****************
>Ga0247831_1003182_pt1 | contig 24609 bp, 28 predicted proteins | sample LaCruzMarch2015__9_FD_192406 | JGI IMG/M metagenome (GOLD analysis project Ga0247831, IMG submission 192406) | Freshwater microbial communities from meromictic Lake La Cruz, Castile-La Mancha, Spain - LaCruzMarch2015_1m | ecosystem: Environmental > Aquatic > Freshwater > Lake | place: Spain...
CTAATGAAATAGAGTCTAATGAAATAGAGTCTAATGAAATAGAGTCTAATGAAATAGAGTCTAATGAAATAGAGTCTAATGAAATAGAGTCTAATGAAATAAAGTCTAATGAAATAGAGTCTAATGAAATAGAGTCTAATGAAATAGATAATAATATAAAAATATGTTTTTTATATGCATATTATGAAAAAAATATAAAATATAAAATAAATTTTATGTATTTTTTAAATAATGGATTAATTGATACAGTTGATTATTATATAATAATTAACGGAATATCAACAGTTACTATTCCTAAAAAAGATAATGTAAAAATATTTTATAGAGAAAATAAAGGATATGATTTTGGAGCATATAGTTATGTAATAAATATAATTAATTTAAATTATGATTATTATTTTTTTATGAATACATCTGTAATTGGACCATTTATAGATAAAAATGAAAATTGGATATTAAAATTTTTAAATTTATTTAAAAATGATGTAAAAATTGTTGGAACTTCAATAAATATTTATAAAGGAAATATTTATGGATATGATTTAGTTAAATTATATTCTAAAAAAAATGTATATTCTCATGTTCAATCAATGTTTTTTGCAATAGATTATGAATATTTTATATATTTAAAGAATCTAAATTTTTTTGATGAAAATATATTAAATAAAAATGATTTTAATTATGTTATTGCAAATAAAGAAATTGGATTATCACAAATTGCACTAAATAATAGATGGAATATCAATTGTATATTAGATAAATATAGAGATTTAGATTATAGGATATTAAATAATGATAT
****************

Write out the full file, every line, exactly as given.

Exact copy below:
>Ga0247831_1003182_pt1 | contig 24609 bp, 28 predicted proteins | sample LaCruzMarch2015__9_FD_192406 | JGI IMG/M metagenome (GOLD analysis project Ga0247831, IMG submission 192406) | Freshwater microbial communities from meromictic Lake La Cruz, Castile-La Mancha, Spain - LaCruzMarch2015_1m | ecosystem: Environmental > Aquatic > Freshwater > Lake | place: Spain...
CTAATGAAATAGAGTCTAATGAAATAGAGTCTAATGAAATAGAGTCTAATGAAATAGAGTCTAATGAAATAGAGTCTAATGAAATAGAGTCTAATGAAATAAAGTCTAATGAAATAGAGTCTAATGAAATAGAGTCTAATGAAATAGATAATAATATAAAAATATGTTTTTTATATGCATATTATGAAAAAAATATAAAATATAAAATAAATTTTATGTATTTTTTAAATAATGGATTAATTGATACAGTTGATTATTATATAATAATTAACGGAATATCAACAGTTACTATTCCTAAAAAAGATAATGTAAAAATATTTTATAGAGAAAATAAAGGATATGATTTTGGAGCATATAGTTATGTAATAAATATAATTAATTTAAATTATGATTATTATTTTTTTATGAATACATCTGTAATTGGACCATTTATAGATAAAAATGAAAATTGGATATTAAAATTTTTAAATTTATTTAAAAATGATGTAAAAATTGTTGGAACTTCAATAAATATTTATAAAGGAAATATTTATGGATATGATTTAGTTAAATTATATTCTAAAAAAAATGTATATTCTCATGTTCAATCAATGTTTTTTGCAATAGATTATGAATATTTTATATATTTAAAGAATCTAAATTTTTTTGATGAAAATATATTAAATAAAAATGATTTTAATTATGTTATTGCAAATAAAGAAATTGGATTATCACAAATTGCACTAAATAATAGATGGAATATCAATTGTATATTAGATAAATATAGAGATTTAGATTATAGGATATTAAATAATGATAT